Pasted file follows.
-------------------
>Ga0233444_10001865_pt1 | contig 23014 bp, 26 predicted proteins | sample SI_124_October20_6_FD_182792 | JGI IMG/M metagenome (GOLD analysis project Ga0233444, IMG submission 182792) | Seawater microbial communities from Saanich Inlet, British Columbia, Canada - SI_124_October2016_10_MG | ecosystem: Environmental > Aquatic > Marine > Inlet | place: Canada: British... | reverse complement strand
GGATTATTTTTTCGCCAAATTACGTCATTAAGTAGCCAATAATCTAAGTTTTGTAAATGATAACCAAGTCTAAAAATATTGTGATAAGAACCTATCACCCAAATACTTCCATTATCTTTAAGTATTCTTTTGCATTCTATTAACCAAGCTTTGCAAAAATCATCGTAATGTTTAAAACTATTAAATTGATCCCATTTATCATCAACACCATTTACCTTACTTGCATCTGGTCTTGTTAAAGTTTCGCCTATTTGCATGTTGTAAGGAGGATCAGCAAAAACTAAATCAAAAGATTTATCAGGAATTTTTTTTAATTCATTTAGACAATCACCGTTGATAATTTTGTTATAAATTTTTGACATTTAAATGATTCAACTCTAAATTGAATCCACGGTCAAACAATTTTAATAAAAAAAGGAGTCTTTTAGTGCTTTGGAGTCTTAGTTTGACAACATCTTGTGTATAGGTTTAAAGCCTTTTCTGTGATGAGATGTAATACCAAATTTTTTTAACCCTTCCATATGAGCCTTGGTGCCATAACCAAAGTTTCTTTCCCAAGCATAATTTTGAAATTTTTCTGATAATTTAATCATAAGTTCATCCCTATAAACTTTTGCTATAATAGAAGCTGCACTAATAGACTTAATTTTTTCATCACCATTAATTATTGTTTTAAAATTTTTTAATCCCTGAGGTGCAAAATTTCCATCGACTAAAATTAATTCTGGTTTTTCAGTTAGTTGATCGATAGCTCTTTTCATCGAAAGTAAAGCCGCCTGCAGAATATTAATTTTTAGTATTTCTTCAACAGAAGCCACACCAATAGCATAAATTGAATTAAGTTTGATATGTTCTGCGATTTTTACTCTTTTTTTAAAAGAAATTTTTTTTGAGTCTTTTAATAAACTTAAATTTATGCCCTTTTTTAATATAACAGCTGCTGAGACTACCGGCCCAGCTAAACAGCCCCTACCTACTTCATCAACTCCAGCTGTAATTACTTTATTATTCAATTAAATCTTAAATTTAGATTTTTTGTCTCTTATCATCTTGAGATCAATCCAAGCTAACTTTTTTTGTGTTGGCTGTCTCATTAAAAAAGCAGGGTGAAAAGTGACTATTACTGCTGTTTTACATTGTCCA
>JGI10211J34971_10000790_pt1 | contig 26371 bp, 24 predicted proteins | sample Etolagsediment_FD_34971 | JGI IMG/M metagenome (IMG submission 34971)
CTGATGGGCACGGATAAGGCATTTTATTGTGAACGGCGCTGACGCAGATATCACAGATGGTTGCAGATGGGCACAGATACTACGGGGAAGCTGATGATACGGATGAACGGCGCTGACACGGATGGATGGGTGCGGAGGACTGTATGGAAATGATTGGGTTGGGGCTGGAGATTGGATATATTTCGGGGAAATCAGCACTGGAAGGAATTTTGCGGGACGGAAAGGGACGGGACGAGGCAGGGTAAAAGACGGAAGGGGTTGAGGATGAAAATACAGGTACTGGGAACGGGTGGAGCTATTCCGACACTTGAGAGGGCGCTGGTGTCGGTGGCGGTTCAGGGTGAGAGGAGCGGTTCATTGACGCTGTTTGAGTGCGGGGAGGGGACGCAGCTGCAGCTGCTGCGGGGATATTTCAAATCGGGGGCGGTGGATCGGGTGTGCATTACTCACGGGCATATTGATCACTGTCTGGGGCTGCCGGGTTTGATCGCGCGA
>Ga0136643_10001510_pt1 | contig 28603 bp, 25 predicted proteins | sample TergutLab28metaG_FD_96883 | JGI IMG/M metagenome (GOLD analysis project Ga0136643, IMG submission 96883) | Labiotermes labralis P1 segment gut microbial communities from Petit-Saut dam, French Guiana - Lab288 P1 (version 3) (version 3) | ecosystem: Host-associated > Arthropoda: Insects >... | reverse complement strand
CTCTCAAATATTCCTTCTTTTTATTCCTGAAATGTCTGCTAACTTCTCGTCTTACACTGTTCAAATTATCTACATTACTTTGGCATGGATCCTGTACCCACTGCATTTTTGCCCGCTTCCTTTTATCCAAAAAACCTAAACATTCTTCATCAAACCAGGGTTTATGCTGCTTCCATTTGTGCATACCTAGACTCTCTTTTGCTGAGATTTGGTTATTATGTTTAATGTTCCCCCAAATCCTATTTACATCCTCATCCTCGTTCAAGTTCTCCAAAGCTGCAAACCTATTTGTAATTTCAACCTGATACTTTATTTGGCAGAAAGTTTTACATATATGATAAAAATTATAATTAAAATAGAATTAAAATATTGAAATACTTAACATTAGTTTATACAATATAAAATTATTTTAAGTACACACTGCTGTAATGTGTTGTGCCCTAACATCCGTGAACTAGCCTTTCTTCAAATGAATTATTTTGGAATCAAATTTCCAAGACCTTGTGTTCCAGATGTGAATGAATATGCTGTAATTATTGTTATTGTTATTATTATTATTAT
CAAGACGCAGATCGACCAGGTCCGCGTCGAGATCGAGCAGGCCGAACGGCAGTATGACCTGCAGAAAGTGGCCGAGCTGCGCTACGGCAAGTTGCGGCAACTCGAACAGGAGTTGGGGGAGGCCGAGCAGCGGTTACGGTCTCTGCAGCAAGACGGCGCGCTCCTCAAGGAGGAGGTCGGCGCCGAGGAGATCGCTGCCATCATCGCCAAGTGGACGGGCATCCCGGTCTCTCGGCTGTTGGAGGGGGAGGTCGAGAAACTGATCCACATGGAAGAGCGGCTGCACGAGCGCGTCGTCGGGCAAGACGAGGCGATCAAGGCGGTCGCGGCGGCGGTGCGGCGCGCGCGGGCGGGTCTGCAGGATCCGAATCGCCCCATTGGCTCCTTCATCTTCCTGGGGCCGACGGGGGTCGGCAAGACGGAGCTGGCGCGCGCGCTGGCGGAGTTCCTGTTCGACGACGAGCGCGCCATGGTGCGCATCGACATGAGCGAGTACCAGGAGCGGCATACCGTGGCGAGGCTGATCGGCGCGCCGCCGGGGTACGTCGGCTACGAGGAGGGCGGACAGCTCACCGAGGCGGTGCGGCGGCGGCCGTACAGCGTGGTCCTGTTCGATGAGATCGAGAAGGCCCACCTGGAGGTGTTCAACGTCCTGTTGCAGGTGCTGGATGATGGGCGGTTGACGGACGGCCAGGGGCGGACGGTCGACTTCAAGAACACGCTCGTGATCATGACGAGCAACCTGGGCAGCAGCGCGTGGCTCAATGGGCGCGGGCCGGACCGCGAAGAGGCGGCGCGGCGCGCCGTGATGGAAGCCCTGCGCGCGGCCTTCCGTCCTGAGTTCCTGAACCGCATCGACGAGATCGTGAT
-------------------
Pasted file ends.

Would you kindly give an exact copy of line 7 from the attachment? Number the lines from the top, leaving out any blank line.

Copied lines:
CAAGACGCAGATCGACCAGGTCCGCGTCGAGATCGAGCAGGCCGAACGGCAGTATGACCTGCAGAAAGTGGCCGAGCTGCGCTACGGCAAGTTGCGGCAACTCGAACAGGAGTTGGGGGAGGCCGAGCAGCGGTTACGGTCTCTGCAGCAAGACGGCGCGCTCCTCAAGGAGGAGGTCGGCGCCGAGGAGATCGCTGCCATCATCGCCAAGTGGACGGGCATCCCGGTCTCTCGGCTGTTGGAGGGGGAGGTCGAGAAACTGATCCACATGGAAGAGCGGCTGCACGAGCGCGTCGTCGGGCAAGACGAGGCGATCAAGGCGGTCGCGGCGGCGGTGCGGCGCGCGCGGGCGGGTCTGCAGGATCCGAATCGCCCCATTGGCTCCTTCATCTTCCTGGGGCCGACGGGGGTCGGCAAGACGGAGCTGGCGCGCGCGCTGGCGGAGTTCCTGTTCGACGACGAGCGCGCCATGGTGCGCATCGACATGAGCGAGTACCAGGAGCGGCATACCGTGGCGAGGCTGATCGGCGCGCCGCCGGGGTACGTCGGCTACGAGGAGGGCGGACAGCTCACCGAGGCGGTGCGGCGGCGGCCGTACAGCGTGGTCCTGTTCGATGAGATCGAGAAGGCCCACCTGGAGGTGTTCAACGTCCTGTTGCAGGTGCTGGATGATGGGCGGTTGACGGACGGCCAGGGGCGGACGGTCGACTTCAAGAACACGCTCGTGATCATGACGAGCAACCTGGGCAGCAGCGCGTGGCTCAATGGGCGCGGGCCGGACCGCGAAGAGGCGGCGCGGCGCGCCGTGATGGAAGCCCTGCGCGCGGCCTTCCGTCCTGAGTTCCTGAACCGCATCGACGAGATCGTGAT